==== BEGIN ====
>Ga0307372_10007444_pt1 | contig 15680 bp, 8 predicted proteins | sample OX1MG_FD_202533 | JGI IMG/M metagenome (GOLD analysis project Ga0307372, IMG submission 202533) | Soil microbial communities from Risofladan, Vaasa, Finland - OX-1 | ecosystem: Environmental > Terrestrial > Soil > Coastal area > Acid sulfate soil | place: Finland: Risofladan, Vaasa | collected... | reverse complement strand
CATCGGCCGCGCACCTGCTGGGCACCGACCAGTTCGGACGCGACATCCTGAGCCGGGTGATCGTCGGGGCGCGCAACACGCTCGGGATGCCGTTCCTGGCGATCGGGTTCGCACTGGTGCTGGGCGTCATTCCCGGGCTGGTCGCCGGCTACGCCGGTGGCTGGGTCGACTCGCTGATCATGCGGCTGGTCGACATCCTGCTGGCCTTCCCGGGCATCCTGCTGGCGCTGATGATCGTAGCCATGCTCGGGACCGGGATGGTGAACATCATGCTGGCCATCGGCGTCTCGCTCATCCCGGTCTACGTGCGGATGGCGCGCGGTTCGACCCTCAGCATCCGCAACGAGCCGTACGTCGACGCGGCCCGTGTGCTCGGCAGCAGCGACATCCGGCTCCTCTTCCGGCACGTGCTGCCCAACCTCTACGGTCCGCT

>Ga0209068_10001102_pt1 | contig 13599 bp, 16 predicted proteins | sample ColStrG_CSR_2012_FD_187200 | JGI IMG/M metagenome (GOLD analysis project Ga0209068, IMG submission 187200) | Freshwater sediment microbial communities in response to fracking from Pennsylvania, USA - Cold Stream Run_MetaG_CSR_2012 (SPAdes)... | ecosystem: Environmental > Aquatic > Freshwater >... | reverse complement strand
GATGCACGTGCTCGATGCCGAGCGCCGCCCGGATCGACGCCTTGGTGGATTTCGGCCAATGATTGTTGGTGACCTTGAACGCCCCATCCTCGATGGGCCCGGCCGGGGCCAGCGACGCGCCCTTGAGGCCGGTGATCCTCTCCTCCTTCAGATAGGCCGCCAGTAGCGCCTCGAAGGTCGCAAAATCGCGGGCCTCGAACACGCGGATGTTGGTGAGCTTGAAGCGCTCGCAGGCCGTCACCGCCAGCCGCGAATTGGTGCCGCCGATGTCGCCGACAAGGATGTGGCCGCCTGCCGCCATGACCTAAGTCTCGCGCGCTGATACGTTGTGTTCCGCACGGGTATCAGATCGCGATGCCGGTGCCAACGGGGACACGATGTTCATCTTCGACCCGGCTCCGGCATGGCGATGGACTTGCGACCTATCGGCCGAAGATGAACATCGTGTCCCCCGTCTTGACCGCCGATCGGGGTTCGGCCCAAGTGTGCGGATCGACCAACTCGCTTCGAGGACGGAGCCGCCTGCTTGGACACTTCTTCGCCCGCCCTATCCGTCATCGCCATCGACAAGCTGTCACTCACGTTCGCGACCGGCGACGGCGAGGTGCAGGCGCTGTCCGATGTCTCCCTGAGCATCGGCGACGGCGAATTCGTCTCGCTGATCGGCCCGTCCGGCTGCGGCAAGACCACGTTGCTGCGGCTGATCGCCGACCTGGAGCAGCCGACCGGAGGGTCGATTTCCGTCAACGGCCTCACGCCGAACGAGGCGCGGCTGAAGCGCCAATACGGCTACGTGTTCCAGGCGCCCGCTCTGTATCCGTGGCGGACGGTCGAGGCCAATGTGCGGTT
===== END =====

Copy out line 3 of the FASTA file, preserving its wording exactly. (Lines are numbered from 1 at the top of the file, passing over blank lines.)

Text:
>Ga0209068_10001102_pt1 | contig 13599 bp, 16 predicted proteins | sample ColStrG_CSR_2012_FD_187200 | JGI IMG/M metagenome (GOLD analysis project Ga0209068, IMG submission 187200) | Freshwater sediment microbial communities in response to fracking from Pennsylvania, USA - Cold Stream Run_MetaG_CSR_2012 (SPAdes)... | ecosystem: Environmental > Aquatic > Freshwater >... | reverse complement strand